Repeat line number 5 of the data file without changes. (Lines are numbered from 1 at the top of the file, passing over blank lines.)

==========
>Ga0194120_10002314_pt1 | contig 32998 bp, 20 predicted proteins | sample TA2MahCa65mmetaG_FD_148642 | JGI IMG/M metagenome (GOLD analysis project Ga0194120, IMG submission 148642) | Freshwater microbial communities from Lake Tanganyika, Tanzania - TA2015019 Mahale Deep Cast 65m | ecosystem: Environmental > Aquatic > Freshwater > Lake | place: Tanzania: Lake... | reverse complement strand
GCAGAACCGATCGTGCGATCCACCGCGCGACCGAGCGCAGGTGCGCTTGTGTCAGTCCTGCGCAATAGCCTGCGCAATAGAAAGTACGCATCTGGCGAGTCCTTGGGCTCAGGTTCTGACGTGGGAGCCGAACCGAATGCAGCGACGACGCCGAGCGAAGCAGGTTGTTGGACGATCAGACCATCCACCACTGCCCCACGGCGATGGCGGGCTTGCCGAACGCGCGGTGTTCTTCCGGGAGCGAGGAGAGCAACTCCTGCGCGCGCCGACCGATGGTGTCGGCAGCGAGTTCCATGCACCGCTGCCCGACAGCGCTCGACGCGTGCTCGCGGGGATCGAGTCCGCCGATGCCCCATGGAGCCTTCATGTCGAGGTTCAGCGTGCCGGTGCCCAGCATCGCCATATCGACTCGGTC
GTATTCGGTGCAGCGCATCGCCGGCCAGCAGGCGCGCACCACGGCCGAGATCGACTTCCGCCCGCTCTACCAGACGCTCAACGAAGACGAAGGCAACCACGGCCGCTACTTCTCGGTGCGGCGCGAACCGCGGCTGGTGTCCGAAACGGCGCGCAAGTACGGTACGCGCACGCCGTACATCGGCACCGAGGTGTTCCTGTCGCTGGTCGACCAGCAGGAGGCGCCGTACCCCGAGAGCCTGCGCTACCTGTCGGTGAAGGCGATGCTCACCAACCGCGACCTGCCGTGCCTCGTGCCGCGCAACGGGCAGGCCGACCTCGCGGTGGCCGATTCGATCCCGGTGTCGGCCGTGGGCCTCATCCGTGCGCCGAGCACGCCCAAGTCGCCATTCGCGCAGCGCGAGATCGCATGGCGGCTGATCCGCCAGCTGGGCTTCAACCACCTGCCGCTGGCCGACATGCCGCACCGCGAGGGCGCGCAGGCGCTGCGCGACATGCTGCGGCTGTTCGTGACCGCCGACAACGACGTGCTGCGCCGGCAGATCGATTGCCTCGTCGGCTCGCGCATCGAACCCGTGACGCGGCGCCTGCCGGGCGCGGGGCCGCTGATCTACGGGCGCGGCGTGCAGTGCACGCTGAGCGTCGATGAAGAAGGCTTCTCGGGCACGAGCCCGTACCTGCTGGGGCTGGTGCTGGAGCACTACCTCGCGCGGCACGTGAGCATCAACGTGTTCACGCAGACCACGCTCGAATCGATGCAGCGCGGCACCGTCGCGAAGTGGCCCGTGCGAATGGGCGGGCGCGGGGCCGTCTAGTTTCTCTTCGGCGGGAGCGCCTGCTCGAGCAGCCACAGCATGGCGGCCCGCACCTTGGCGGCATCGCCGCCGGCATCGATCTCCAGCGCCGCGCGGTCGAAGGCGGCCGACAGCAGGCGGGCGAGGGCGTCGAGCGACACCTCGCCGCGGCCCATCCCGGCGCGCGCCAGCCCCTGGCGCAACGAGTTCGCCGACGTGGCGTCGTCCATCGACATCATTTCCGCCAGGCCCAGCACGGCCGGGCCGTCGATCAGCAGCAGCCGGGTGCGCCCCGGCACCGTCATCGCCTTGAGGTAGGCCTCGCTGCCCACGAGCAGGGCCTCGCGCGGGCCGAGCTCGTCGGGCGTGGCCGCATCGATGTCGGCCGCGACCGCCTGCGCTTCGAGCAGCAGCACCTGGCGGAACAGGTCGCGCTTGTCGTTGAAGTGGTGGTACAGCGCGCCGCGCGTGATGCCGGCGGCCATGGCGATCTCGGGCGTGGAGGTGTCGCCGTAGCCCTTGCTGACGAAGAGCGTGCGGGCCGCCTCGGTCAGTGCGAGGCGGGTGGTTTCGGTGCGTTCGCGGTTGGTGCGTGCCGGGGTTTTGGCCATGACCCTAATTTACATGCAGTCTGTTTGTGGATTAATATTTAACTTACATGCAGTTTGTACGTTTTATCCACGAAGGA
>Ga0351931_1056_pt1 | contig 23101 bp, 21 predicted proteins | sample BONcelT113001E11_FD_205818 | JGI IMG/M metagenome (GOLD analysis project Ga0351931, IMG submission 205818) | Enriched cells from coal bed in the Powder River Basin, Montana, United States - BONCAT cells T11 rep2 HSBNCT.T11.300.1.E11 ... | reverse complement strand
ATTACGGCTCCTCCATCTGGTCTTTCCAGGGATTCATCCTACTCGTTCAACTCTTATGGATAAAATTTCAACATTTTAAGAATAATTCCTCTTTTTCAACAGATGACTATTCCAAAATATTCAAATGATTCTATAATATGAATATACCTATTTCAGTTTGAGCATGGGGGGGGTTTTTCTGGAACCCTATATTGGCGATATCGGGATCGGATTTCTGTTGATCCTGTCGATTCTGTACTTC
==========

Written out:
ATTACGGCTCCTCCATCTGGTCTTTCCAGGGATTCATCCTACTCGTTCAACTCTTATGGATAAAATTTCAACATTTTAAGAATAATTCCTCTTTTTCAACAGATGACTATTCCAAAATATTCAAATGATTCTATAATATGAATATACCTATTTCAGTTTGAGCATGGGGGGGGTTTTTCTGGAACCCTATATTGGCGATATCGGGATCGGATTTCTGTTGATCCTGTCGATTCTGTACTTC